Nation editor-at-large and host of MSNBC’s All In with Chris Hayes.
I tend not to be very good at instant analysis, so you'll forgive a 24 hour delay in posting a few thoughts on Barack Obama's remarkable speech on race. I agree with Ezra Klein, that the speech's unique force (I, like a lot of people I know, found myself crying at points) derives from its sheer honesty.
It felt like Obama was transgressing the norms of campaign discourse during the speech by directly discussing the narrative of the campaign itself. When he spoke about speculation that white men would vote for John McCain, I sucked in my breath, feeling as he was violating some sacred taboo. A presidential campaign is theater, and the conventions of that theater is that you suspend disbelief, stick to the script and don't break the fourth wall. But in discussing the role that race plays in his candidacy, it was almost as if in the second act an actor just stopped reciting his lines, walked to the stage's edge and talked to the audience about his life. The subversive nature of this rejection of convention is part of what made the speech so gripping to me, and so powerful. It was risky, and made him vulnerable, but his very ability to note the stage and lights that surrounded him, the rituals of the theatre, the clips playing on the news and the exit poll archeology that searches for racial divides, imbued him with wisdom. It made him seem as if he truly has perspective on the surreal craziness that is a presidential campaign. And it displayed to me what is his most appealing character trait: an ability to step outside of one's own vantage point while remaining moored to a set of certain core principles.
As he walked through the history racial resentment as seen from both sides of the black/white divide, I was reminded of the mythical Greek figure of Tiresias, the blind seer of Thebes. After coming upon snakes copulating, Tiresias was transformed into a woman, and spent seven years in a woman's body before coming once again upon snakes mid-coitus and being transformed back into a man. When Hera and Zeus were arguing about the question on whether the man or woman derives greater pleasure from sex, they sought out Tiresias to resolve the debate. Tiresias, much to Hera's displeasure, answered that it was women, and was struck blind by Hera in a fit of rage. To compensate him for his loss of sight, though, Zeus bestowed the gift of prophecy upon him.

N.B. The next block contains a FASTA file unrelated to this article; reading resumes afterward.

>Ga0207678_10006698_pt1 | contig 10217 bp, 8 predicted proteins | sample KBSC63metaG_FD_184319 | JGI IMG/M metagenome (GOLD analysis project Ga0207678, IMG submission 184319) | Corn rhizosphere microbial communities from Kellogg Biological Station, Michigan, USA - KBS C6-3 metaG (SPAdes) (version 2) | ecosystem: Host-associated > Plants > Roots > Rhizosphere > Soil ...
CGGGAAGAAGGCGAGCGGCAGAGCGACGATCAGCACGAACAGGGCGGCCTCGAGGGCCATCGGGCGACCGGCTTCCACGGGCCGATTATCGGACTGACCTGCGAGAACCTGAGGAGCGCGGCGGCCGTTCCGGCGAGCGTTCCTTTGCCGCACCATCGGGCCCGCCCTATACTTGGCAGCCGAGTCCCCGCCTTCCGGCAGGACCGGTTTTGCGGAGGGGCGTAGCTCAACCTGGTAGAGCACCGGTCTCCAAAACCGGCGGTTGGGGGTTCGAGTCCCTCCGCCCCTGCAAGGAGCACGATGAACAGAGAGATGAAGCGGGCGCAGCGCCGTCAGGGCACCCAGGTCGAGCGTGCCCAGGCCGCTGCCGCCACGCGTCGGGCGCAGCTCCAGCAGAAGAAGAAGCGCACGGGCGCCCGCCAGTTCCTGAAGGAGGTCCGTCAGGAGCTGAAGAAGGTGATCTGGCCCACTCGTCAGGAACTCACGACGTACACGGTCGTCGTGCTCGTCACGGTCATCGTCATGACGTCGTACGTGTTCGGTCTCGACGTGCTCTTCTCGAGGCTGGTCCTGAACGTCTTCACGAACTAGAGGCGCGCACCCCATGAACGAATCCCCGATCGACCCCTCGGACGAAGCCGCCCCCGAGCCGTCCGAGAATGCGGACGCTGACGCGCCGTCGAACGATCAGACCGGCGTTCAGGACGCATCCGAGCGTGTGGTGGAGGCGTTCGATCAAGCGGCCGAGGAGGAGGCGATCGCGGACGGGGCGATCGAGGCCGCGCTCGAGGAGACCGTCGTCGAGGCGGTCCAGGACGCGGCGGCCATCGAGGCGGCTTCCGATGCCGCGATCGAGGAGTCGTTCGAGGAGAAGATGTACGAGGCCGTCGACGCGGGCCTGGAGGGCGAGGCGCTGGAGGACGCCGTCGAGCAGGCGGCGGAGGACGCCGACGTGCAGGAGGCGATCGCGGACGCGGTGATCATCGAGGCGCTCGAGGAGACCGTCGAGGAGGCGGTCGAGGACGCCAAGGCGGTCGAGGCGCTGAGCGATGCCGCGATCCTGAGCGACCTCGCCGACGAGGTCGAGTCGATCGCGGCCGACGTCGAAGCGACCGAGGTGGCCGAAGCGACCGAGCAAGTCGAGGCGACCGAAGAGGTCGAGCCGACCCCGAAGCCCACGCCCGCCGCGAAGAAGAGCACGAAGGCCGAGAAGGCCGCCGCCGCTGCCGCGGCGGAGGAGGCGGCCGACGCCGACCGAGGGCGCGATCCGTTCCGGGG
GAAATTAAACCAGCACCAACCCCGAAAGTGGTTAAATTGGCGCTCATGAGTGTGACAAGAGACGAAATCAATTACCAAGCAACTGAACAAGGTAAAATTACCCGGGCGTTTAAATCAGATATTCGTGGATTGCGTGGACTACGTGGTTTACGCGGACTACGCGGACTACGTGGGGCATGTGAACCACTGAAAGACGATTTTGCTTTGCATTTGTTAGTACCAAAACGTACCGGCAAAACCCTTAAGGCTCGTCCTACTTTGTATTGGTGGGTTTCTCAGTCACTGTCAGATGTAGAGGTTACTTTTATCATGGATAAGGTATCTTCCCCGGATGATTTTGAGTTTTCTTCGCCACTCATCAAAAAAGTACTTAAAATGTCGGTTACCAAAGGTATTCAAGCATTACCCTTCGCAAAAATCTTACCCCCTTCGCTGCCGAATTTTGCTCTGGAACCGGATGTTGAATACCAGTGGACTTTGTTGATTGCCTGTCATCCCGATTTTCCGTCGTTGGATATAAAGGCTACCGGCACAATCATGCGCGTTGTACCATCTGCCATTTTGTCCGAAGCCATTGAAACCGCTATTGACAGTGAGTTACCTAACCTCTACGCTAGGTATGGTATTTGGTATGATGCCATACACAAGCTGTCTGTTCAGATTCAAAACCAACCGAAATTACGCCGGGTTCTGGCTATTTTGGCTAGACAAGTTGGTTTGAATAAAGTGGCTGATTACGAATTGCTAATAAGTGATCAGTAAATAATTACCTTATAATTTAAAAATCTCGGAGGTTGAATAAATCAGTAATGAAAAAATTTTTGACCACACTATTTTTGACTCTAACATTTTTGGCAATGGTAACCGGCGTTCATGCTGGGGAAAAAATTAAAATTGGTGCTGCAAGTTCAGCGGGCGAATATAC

Barack Obama seemed to me, yesterday to be an American Tiresias. His exotic name, alien upbringing and skin could be, in the context of American politics, as crippling as Tiresias' blindness. But ultimately it is that same background, the subjective experience of life in white and black America that is the source of his prophetic power. When summoned as it was yesterday, it is something to behold.
Congress is out on spring break until the end of the month, so here at J Street we won't be posting our regular weekly previews and round-ups of legislative action.
If the economy is the "number-one issue" in this current election, here at TBA, Barbara Ehrenreich and William Gates, Sr. are arguing that a better way to frame it may be inequality.
In 1982, someone on Forbes' list of the richest 400 people held an average wealth of $400 million. Today, that figure is $3.9 billion.